Covid Breathing Exercises


Whilst the mechanism by which the coronavirus attacks the human body is not yet fully known, there is little doubt that Covid attacks multiple organs and is causing devastating medical complications. Doctors are reporting a typical pattern in Covid patients of low oxygen saturation within the blood.

OUR LUNGS: Our lungs can be likened to a balloon which inflates as we breathe in and deflates as we breathe out. At the bottom of the lungs are tiny air sacs called alveoli. Oxygen diffuses from the alveoli into our blood vessels and is carried around the body.

It is thought that Covid closes down the alveoli and therefore reduces oxygen diffusion into the blood and causes low saturation.

Dr Matt Inada-Kim, a consultant in acute medicine at Hampshire Hospitals, recently reported that “we were admitting patients with Covid with oxygen levels in the 70s or low-or-middle 80s”. The normal level is between 95-100%.

Patients did not know their oxygen levels were at dangerously low levels, a condition called ‘Silent Hypoxia’.

OXYGENATION:  Physiotherapists regularly teach patients how to take a deep breath and increase lung volumes. This increases oxygen into the lungs and therefore increases oxygenation of the body.

It is therefore very important that Covid patients practice deep breathing in order to keep the alveoli open. Even if a patient does not feel breathless, they could still have silent hypoxia.

BREATHING TECHNIQUE: The breathing technique involves a person sitting upright and relaxed. A deep breath is taken through the nose.  This breath is held for two seconds, a sniff is performed to top up the volume of air in the lungs, this breath is held for a further two seconds and then the air is gently breathed out through the mouth.  To summarise the deep breathing technique:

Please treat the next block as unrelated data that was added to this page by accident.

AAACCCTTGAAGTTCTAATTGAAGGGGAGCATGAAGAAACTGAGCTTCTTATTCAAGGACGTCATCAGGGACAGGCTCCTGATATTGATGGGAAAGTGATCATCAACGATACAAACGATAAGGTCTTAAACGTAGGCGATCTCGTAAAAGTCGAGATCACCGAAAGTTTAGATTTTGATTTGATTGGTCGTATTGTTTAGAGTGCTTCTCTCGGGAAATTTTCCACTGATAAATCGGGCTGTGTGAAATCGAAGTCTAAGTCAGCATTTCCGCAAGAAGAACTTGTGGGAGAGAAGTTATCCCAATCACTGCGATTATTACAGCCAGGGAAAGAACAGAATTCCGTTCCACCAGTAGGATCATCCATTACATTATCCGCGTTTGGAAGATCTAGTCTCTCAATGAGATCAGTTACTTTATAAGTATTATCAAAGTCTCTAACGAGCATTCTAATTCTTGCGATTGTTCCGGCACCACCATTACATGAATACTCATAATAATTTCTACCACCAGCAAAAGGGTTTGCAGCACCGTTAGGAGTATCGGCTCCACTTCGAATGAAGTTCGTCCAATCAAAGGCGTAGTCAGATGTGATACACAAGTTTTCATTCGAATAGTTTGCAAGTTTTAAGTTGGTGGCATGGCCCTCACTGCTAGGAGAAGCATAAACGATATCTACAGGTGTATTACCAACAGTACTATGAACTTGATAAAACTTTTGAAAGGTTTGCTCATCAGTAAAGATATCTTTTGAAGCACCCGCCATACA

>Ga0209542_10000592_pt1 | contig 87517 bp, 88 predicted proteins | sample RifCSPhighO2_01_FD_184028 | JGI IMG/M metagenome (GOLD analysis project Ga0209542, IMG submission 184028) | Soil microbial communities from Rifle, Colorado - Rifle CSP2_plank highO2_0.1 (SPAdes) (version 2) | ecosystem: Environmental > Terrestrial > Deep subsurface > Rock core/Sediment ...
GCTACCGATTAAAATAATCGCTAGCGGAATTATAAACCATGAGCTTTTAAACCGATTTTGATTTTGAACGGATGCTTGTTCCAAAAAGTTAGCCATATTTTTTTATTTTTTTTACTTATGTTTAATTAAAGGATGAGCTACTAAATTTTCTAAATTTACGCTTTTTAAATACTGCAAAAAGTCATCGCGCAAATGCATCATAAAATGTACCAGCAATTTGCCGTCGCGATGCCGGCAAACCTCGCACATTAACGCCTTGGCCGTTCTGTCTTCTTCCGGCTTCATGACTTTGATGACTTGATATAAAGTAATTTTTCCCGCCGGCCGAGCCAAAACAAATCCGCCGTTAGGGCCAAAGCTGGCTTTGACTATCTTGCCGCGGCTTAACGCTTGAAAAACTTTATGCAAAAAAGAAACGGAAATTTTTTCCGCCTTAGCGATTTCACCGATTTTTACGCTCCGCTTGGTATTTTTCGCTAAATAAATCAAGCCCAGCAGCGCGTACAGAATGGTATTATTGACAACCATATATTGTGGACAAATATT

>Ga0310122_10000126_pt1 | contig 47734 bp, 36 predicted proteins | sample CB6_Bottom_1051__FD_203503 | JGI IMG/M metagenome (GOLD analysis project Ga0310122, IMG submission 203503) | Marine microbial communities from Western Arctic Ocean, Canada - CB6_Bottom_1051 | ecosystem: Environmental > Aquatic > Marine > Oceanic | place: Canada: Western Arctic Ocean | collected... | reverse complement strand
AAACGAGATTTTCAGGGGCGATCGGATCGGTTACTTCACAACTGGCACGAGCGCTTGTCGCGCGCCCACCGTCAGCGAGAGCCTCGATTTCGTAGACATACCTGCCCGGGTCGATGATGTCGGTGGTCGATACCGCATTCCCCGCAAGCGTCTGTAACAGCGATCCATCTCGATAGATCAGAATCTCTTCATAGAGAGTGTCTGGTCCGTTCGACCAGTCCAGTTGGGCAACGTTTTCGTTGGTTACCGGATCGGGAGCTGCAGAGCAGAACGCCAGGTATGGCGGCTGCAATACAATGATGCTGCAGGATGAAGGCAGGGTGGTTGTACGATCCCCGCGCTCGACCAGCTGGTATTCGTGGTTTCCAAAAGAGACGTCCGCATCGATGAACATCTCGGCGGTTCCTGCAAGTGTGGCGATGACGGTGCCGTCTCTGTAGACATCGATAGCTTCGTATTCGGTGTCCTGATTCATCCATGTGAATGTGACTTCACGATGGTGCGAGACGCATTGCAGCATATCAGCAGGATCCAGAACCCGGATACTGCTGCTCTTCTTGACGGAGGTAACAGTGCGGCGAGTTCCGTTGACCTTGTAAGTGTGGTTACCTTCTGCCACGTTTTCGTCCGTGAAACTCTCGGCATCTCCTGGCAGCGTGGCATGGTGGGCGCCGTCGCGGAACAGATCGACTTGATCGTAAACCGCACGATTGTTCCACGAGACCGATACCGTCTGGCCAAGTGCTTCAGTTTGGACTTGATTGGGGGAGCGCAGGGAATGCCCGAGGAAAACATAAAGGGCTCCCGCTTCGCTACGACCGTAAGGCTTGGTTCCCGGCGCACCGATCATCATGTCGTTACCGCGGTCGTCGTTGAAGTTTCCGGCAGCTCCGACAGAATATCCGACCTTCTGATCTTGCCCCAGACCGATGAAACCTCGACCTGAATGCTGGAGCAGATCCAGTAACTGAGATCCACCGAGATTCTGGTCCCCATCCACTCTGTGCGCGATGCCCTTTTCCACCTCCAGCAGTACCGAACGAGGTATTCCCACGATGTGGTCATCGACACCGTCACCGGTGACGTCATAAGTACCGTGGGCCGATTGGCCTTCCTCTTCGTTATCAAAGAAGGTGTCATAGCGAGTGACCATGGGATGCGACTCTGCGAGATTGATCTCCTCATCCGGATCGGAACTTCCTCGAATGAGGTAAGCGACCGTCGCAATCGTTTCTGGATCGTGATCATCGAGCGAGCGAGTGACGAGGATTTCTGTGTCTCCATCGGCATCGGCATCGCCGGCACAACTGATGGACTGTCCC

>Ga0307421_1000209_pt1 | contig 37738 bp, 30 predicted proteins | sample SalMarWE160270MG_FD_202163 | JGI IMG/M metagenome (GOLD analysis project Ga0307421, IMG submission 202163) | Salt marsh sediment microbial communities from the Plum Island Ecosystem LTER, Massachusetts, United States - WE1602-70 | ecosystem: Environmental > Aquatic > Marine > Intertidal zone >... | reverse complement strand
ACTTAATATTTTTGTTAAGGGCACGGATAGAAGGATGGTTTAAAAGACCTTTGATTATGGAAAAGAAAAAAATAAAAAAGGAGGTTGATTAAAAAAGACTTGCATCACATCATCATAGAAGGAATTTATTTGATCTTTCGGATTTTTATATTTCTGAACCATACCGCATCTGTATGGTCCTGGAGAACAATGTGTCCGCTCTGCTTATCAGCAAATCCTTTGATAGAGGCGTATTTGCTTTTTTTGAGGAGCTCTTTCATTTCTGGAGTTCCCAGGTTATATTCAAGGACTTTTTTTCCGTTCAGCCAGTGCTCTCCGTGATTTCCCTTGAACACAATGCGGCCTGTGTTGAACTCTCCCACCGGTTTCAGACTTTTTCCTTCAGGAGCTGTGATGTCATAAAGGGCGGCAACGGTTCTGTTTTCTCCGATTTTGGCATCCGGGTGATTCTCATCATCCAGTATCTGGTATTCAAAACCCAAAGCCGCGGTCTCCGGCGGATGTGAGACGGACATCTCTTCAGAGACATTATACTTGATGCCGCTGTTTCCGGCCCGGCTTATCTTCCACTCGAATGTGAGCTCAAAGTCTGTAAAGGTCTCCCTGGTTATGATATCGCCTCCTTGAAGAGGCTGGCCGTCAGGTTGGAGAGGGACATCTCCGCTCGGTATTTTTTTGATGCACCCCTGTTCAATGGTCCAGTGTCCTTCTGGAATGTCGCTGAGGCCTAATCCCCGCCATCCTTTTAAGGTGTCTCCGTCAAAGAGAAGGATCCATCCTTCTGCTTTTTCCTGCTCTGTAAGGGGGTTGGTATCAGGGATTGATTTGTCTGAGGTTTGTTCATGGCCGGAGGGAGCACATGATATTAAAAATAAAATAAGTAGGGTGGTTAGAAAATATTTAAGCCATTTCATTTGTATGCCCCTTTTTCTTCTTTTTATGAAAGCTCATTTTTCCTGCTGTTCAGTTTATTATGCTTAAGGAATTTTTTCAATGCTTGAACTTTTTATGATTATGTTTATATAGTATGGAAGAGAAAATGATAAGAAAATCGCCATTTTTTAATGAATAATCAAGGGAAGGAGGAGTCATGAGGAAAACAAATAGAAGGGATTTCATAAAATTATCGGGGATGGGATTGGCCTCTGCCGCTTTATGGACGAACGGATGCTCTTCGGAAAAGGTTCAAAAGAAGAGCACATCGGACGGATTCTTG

• Sit upright in a relaxed position
  • Take a deep breath through the nose
  • Hold this breath for 2 seconds and SNIFF
  • Hold the breath for a further 2 seconds and gently breathe out of the mouth

A normal gentle breath is performed and then the deep breath is repeated. Another normal breath is performed and then a third and final deep breath is repeated.

These three deep breaths are known as one cycle. A person can repeat one cycle and then breathe gently for one minute and then repeat a second cycle.

These two cycles can then be repeated once an hour.  

Neuroscientist Andrew Huberman has studied the effects of the ‘double breath in, single breath out’ and interestingly found that “when you breathe fast or slow from the diaphragm, in a rhythmic manner, the phrenic nerve triggers a signal to tell the brain that the body is in movement and “everything is fine”. In no time, your body goes into a calm state”.

NOTE: This deep breathing technique not only has the added benefit of calming a person as they perform the deep breath, it also increases oxygenation to the body.  It is therefore a very important breathing technique for somebody suffering from Covid and can equally be beneficial to somebody who is feeling anxious and stressed.

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